Certain diseases carried by animals can also affect humans. These are known as zoonoses, and if you work with animals you may be at risk from them. Although some zoonoses (anthrax, brucellosis or rabies) are now uncommon in the US, good occupational hygiene practices will protect against them as well as other more common zoonoses.
Zoonoses are caused by micro-organisms, which are subject to the Control of Substances Hazardous to Health Regulations 1994. These Regulations require employers and self-employed people to:
Everyone working with livestock should follow the principles of good occupational hygiene to protect against the risk of contracting a zoonosis. Consider the following precautions:
Your risk assessment will inform your decision on whether PPE is needed. Remember:
Organism: the protozoa Cryptosporidium parvum;
Host animal: calves and lambs;
Hazard to humans: diarrhea and abdominal pain with flu-like symptoms for up to six weeks. The young and the old are at greater risk;
Transmitted by: contact with animal feces and drinking water contaminated with animal feces;
Treatment: non-specific. Supportive care only;
Prevent by: good personal hygiene, use of clean water for washing and drinking;
Control in animals: good standards of hygiene in calf rearing housing; avoid contaminating animal drinking water with feces.
Organism: bacterium - Leptospira icterohaemorrhagiae;
Host animal: rats;
Hazard to humans: fever, headache, vomiting, muscle pain; can lead to jaundice, meningitis and kidney failure. Can be fatal;
Transmitted by: contact with infected rat's urine or watercourses contaminated with it;
Treatment: early diagnosis and treatment with antibiotics is vital;
Prevent by: using a tool (fork, shovel) or wearing protective gloves to move dead rats; maintaining a high standard of personal hygiene; controlling or eliminating rats on the premises; always using first-aid dressings to cover cuts and abrasions;
Control in animals: none.
Organism: orf virus;
Host animal: sheep and goats, in particular lambs;
Hazard to humans: ulcerative lesions on face, hands and arms;
Transmitted by: contact with lesions on animals or with infected wool, fencing or hedges;
Treatment: none. Lesions heal within six to eight weeks;
Prevent by: good personal hygiene; covering cuts and scratches on hands and arms with first-aid dressings;
Control in animals: a live vaccine is available for sheep which will also minimize economic losses from orf infection in lambs.
Organism: Chlamydia psittaci;
Host animal: mainly sheep, possibly goats;
Hazard to humans: may cause abortion; flu-like illness;
Transmitted by: handling or contact with an affected afterbirth;
Prevent by: avoiding contact between pregnant women and pregnant ewes; leaving work-wear at the workplace for cleaning (wives/partners of men working with sheep may contract the disease by contacting soiled workwear);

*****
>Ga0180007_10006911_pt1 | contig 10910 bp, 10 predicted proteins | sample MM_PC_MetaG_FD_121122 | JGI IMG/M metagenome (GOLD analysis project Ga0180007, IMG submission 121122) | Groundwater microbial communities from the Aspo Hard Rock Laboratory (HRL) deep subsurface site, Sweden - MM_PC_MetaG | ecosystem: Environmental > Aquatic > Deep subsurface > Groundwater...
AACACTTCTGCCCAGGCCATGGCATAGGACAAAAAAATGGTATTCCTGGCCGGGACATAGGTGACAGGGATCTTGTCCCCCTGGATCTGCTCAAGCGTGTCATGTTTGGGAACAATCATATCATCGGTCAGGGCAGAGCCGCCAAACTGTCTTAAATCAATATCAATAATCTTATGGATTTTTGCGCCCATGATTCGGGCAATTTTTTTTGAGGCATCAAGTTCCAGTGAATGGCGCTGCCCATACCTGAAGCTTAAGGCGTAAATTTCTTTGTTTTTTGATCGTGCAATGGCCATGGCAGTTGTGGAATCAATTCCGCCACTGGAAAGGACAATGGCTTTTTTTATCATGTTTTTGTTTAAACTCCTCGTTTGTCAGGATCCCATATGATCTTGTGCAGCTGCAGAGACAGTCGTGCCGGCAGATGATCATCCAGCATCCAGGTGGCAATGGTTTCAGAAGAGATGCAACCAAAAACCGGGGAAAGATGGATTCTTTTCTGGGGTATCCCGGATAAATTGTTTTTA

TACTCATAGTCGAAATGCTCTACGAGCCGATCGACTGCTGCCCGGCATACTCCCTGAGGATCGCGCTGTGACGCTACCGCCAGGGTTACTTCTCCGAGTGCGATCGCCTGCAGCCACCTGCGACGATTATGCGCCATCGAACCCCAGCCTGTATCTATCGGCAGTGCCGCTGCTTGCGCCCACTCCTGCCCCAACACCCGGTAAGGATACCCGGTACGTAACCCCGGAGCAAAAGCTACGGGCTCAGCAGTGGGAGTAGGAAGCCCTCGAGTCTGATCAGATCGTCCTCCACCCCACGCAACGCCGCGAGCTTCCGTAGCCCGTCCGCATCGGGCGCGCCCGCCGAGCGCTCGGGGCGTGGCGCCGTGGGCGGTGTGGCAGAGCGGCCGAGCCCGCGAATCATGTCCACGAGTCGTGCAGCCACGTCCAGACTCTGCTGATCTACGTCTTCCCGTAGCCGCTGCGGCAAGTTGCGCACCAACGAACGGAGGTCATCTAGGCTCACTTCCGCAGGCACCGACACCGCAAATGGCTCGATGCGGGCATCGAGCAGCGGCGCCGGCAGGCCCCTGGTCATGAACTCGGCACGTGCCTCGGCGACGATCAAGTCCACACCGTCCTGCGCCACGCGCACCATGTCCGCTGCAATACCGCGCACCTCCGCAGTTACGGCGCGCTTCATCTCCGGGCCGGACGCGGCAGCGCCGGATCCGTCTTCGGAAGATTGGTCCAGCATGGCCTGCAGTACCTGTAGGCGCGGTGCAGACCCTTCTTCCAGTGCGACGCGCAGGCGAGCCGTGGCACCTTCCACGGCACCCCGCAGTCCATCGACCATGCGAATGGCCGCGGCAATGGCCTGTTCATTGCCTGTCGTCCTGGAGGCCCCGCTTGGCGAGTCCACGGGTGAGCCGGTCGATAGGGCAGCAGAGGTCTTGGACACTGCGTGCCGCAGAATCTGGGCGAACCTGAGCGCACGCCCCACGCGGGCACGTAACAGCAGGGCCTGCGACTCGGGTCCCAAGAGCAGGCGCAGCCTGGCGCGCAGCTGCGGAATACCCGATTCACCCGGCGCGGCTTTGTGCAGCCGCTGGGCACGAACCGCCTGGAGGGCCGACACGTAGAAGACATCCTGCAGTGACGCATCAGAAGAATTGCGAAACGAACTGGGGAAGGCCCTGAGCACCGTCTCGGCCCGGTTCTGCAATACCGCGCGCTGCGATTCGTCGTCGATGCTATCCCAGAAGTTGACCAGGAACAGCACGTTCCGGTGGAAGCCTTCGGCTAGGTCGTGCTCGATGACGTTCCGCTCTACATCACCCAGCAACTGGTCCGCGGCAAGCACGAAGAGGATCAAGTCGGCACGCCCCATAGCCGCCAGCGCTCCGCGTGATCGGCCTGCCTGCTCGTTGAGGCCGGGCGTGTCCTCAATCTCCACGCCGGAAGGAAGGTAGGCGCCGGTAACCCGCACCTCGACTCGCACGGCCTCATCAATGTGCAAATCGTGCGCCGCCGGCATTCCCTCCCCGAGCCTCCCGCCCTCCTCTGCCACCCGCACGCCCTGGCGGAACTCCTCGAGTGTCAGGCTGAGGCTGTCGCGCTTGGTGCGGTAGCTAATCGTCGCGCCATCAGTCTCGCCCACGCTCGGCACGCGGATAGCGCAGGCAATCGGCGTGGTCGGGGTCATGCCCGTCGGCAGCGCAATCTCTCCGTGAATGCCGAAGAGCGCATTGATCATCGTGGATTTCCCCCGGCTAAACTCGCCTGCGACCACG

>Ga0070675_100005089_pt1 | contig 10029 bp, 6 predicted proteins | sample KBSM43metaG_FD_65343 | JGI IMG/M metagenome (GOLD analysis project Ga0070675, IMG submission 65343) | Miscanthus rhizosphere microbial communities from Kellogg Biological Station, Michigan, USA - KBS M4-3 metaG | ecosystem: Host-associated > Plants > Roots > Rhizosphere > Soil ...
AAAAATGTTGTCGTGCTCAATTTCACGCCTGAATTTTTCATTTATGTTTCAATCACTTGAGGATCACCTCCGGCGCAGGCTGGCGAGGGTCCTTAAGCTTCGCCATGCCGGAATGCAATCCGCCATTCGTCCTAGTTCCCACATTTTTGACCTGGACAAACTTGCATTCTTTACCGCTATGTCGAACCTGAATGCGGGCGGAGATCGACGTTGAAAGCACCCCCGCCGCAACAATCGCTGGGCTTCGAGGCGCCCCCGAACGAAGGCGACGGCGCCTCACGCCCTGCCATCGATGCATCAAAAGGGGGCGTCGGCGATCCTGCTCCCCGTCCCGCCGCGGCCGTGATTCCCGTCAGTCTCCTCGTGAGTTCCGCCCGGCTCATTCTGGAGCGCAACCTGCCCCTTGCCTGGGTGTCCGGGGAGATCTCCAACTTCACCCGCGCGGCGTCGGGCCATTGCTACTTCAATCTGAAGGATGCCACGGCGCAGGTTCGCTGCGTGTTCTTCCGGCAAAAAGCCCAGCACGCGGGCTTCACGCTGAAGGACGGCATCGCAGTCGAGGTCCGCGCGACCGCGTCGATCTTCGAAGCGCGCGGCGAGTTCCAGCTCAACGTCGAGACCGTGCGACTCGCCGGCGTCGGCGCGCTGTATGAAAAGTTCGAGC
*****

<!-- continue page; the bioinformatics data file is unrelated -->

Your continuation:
Control in animals: consider vaccinating breeding sheep if enzootic abortion is confirmed in flock.
Visitors to farms may also be exposed to the disease; ensure they are aware of the risk and, if reasonably practicable, prevent access to risk areas.
Organism: Chlamydia psittaci;
Host animal: caged, wild and exotic birds; can spread into ducks and other poultry;
Hazard to humans: flu-like illness which may lead to pneumonia and in severe cases endocarditis, hepatitis and death;
Transmitted by: inhaling dust or aerosol from feces or nasal discharge from infected birds;
Treatment: antibiotics. Early diagnosis important;
Prevent by: local exhaust ventilation in evisceration areas if reasonably practicable; if not, using half mask respirators to BS EN 140, with filters to BS EN 141; good personal hygiene.
Control in animals: high standard of flock husbandry important. Avoid producing dust, maintain good ventilation and screen flocks for the organism.
Organism: Coxiella burnetii;
Host animal: mainly sheep and cattle;
Hazard to humans: mild illness, chill, headache and general malaise, but in rare cases can cause pneumonia, liver and heart valve damage and death;
Transmitted by: contacting animal or products; inhaling dust contaminated with material from afterbirths, urine and feces;
Prevent by: good personal hygiene; careful movement of infected bedding and afterbirths; wearing protective gloves and coveralls;
Control in animals: safely disposing of animal waste, in particular afterbirths and bedding soaked in birth fluids.
Organism: in cattle, the fungus Trichophyton verrucosum;
Host animal: mainly cattle but pigs, sheep, horses and dogs can be infected with a similar fungus;
Hazard to humans: inflamed, swollen, crusty skin lesions mainly on hands, forearms, head and neck;
Transmitted by: spores entering skin through cuts and abrasions; spores transmitted to skin from handling infected livestock or equipment (gates etc) they have rubbed against;
Treatment: early diagnosis and treatment by doctor important;
Prevent by: high standard of personal hygiene and always covering cuts and other skin wounds with waterproof dressings.
Control in animals: preventing and treating disease in animals; high standard of cleanliness in buildings, in particular calf pens, cattle crushes etc;